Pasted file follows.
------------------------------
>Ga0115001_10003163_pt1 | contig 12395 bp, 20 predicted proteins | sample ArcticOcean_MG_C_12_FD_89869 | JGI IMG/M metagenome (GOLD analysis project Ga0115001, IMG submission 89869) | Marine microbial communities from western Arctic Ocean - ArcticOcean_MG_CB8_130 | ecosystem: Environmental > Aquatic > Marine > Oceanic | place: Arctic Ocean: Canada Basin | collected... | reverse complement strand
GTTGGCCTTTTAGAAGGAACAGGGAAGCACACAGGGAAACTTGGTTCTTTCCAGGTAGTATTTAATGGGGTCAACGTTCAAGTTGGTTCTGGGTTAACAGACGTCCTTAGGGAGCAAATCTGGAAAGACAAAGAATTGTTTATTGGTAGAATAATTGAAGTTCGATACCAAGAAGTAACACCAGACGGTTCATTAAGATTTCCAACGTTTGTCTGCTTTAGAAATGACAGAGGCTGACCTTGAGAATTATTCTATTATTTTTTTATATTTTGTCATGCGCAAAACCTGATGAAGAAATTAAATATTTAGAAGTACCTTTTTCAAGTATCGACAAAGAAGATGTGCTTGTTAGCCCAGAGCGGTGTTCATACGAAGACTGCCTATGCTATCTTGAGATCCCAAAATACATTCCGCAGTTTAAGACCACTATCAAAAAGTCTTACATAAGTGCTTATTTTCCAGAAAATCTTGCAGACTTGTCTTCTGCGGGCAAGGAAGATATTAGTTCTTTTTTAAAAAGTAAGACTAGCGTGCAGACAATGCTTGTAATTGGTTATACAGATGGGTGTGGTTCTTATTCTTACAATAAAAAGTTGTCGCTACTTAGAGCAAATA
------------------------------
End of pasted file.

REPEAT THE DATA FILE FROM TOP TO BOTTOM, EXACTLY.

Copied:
>Ga0115001_10003163_pt1 | contig 12395 bp, 20 predicted proteins | sample ArcticOcean_MG_C_12_FD_89869 | JGI IMG/M metagenome (GOLD analysis project Ga0115001, IMG submission 89869) | Marine microbial communities from western Arctic Ocean - ArcticOcean_MG_CB8_130 | ecosystem: Environmental > Aquatic > Marine > Oceanic | place: Arctic Ocean: Canada Basin | collected... | reverse complement strand
GTTGGCCTTTTAGAAGGAACAGGGAAGCACACAGGGAAACTTGGTTCTTTCCAGGTAGTATTTAATGGGGTCAACGTTCAAGTTGGTTCTGGGTTAACAGACGTCCTTAGGGAGCAAATCTGGAAAGACAAAGAATTGTTTATTGGTAGAATAATTGAAGTTCGATACCAAGAAGTAACACCAGACGGTTCATTAAGATTTCCAACGTTTGTCTGCTTTAGAAATGACAGAGGCTGACCTTGAGAATTATTCTATTATTTTTTTATATTTTGTCATGCGCAAAACCTGATGAAGAAATTAAATATTTAGAAGTACCTTTTTCAAGTATCGACAAAGAAGATGTGCTTGTTAGCCCAGAGCGGTGTTCATACGAAGACTGCCTATGCTATCTTGAGATCCCAAAATACATTCCGCAGTTTAAGACCACTATCAAAAAGTCTTACATAAGTGCTTATTTTCCAGAAAATCTTGCAGACTTGTCTTCTGCGGGCAAGGAAGATATTAGTTCTTTTTTAAAAAGTAAGACTAGCGTGCAGACAATGCTTGTAATTGGTTATACAGATGGGTGTGGTTCTTATTCTTACAATAAAAAGTTGTCGCTACTTAGAGCAAATA